The great part of Earth’s liquid outer core comprises of molten iron, which is just swell for us and every inhabitant of our planet, because this layer generates a magnetic field which protects us from radiation which would be lethal. But common accepted theory suggests that there should also be some lighter ingredients down there, judging by its density, which can be estimated through seismic research; the usual suspect was, of course, oxygen, which is present in high quantities in and outside of Earth, but as it turns out, oxygen isn’t the culprit here. This has been deduced through seismic research as well.
“We can’t sample the core directly, so we have to learn about it through improved laboratory experiments combined with modeling and seismic data,” explains the Carnegie Institute’s Yingwei Fei.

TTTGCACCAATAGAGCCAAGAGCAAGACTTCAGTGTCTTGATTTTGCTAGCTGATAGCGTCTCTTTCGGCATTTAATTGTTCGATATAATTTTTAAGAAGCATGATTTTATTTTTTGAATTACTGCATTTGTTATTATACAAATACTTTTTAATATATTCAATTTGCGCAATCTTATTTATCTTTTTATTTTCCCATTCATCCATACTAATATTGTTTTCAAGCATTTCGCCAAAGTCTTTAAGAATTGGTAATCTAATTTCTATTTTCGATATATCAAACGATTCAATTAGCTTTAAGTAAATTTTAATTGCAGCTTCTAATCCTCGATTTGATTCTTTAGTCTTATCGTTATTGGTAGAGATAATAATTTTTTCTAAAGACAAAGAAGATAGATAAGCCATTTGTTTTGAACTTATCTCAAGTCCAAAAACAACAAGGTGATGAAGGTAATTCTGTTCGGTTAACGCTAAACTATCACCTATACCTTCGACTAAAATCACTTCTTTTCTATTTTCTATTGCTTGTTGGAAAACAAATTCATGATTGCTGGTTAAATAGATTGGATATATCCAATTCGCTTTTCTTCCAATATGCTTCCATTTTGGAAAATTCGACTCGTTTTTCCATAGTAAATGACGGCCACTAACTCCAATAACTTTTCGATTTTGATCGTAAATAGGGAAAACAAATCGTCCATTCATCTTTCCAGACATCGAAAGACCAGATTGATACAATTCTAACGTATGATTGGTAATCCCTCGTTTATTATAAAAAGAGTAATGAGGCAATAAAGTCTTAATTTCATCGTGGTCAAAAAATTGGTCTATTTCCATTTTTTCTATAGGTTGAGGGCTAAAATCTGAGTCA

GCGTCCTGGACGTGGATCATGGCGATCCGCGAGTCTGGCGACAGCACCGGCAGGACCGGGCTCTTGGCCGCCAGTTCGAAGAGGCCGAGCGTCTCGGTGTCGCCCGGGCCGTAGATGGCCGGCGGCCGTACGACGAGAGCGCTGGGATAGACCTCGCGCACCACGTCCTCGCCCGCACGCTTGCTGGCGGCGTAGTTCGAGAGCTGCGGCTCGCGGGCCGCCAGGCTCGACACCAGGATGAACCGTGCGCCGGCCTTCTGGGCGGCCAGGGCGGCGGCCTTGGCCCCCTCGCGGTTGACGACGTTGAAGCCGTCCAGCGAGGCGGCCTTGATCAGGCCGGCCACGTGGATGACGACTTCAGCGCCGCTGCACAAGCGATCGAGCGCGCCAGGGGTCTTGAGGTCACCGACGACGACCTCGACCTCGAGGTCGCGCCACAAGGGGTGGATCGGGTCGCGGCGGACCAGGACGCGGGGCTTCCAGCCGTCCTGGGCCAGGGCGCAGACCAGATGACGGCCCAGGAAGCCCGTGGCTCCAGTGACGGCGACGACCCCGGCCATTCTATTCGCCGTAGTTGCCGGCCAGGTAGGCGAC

So, sorry to disappoint you, but there’s no mole people expedition going on, just hard work in a lab. Fei and his colleagues mixed up various alloys of iron and lighter materials and then introduced them to conditions of temperature and pressure similar to those in the outer core, then carried seismic tests on them to see if they match with reality. As it turns out, whatever the outer core is built of, it isn’t iron and oxygen.
“The research revealed a powerful way to decipher the identity of the light elements in the core. Further research should focus on the potential presence of elements such as silicon in the outer core,” says Fei.
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